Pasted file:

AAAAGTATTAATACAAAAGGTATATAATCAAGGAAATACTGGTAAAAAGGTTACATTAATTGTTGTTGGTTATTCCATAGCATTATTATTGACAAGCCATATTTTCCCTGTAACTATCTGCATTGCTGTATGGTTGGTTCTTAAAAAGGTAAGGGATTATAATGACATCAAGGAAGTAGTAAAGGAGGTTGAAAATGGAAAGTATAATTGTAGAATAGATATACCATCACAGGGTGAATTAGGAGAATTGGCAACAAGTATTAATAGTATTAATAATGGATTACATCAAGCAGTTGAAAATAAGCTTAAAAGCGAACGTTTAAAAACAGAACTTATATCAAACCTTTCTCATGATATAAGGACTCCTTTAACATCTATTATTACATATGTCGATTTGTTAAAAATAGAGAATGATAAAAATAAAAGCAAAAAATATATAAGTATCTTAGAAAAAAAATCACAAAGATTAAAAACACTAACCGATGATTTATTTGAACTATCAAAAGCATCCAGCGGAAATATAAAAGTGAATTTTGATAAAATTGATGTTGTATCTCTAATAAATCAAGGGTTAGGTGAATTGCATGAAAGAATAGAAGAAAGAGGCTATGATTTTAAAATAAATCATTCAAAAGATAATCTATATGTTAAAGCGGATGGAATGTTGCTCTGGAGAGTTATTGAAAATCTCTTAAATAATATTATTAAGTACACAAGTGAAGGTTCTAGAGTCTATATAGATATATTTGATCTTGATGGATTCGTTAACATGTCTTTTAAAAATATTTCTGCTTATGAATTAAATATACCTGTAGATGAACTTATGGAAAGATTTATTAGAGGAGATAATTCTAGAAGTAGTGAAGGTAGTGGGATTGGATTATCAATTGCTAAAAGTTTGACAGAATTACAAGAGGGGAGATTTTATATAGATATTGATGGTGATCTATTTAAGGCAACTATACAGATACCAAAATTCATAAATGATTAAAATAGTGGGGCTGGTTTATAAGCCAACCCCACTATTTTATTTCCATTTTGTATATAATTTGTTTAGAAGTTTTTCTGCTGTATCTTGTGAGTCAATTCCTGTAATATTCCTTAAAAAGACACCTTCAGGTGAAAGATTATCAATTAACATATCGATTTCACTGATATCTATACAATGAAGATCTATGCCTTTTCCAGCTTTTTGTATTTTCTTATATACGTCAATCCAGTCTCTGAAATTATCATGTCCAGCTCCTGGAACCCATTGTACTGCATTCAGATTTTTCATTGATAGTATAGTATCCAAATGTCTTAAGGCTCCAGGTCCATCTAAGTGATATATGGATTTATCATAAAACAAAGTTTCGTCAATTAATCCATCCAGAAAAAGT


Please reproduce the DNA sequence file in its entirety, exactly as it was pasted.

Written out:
AAAAGTATTAATACAAAAGGTATATAATCAAGGAAATACTGGTAAAAAGGTTACATTAATTGTTGTTGGTTATTCCATAGCATTATTATTGACAAGCCATATTTTCCCTGTAACTATCTGCATTGCTGTATGGTTGGTTCTTAAAAAGGTAAGGGATTATAATGACATCAAGGAAGTAGTAAAGGAGGTTGAAAATGGAAAGTATAATTGTAGAATAGATATACCATCACAGGGTGAATTAGGAGAATTGGCAACAAGTATTAATAGTATTAATAATGGATTACATCAAGCAGTTGAAAATAAGCTTAAAAGCGAACGTTTAAAAACAGAACTTATATCAAACCTTTCTCATGATATAAGGACTCCTTTAACATCTATTATTACATATGTCGATTTGTTAAAAATAGAGAATGATAAAAATAAAAGCAAAAAATATATAAGTATCTTAGAAAAAAAATCACAAAGATTAAAAACACTAACCGATGATTTATTTGAACTATCAAAAGCATCCAGCGGAAATATAAAAGTGAATTTTGATAAAATTGATGTTGTATCTCTAATAAATCAAGGGTTAGGTGAATTGCATGAAAGAATAGAAGAAAGAGGCTATGATTTTAAAATAAATCATTCAAAAGATAATCTATATGTTAAAGCGGATGGAATGTTGCTCTGGAGAGTTATTGAAAATCTCTTAAATAATATTATTAAGTACACAAGTGAAGGTTCTAGAGTCTATATAGATATATTTGATCTTGATGGATTCGTTAACATGTCTTTTAAAAATATTTCTGCTTATGAATTAAATATACCTGTAGATGAACTTATGGAAAGATTTATTAGAGGAGATAATTCTAGAAGTAGTGAAGGTAGTGGGATTGGATTATCAATTGCTAAAAGTTTGACAGAATTACAAGAGGGGAGATTTTATATAGATATTGATGGTGATCTATTTAAGGCAACTATACAGATACCAAAATTCATAAATGATTAAAATAGTGGGGCTGGTTTATAAGCCAACCCCACTATTTTATTTCCATTTTGTATATAATTTGTTTAGAAGTTTTTCTGCTGTATCTTGTGAGTCAATTCCTGTAATATTCCTTAAAAAGACACCTTCAGGTGAAAGATTATCAATTAACATATCGATTTCACTGATATCTATACAATGAAGATCTATGCCTTTTCCAGCTTTTTGTATTTTCTTATATACGTCAATCCAGTCTCTGAAATTATCATGTCCAGCTCCTGGAACCCATTGTACTGCATTCAGATTTTTCATTGATAGTATAGTATCCAAATGTCTTAAGGCTCCAGGTCCATCTAAGTGATATATGGATTTATCATAAAACAAAGTTTCGTCAATTAATCCATCCAGAAAAAGT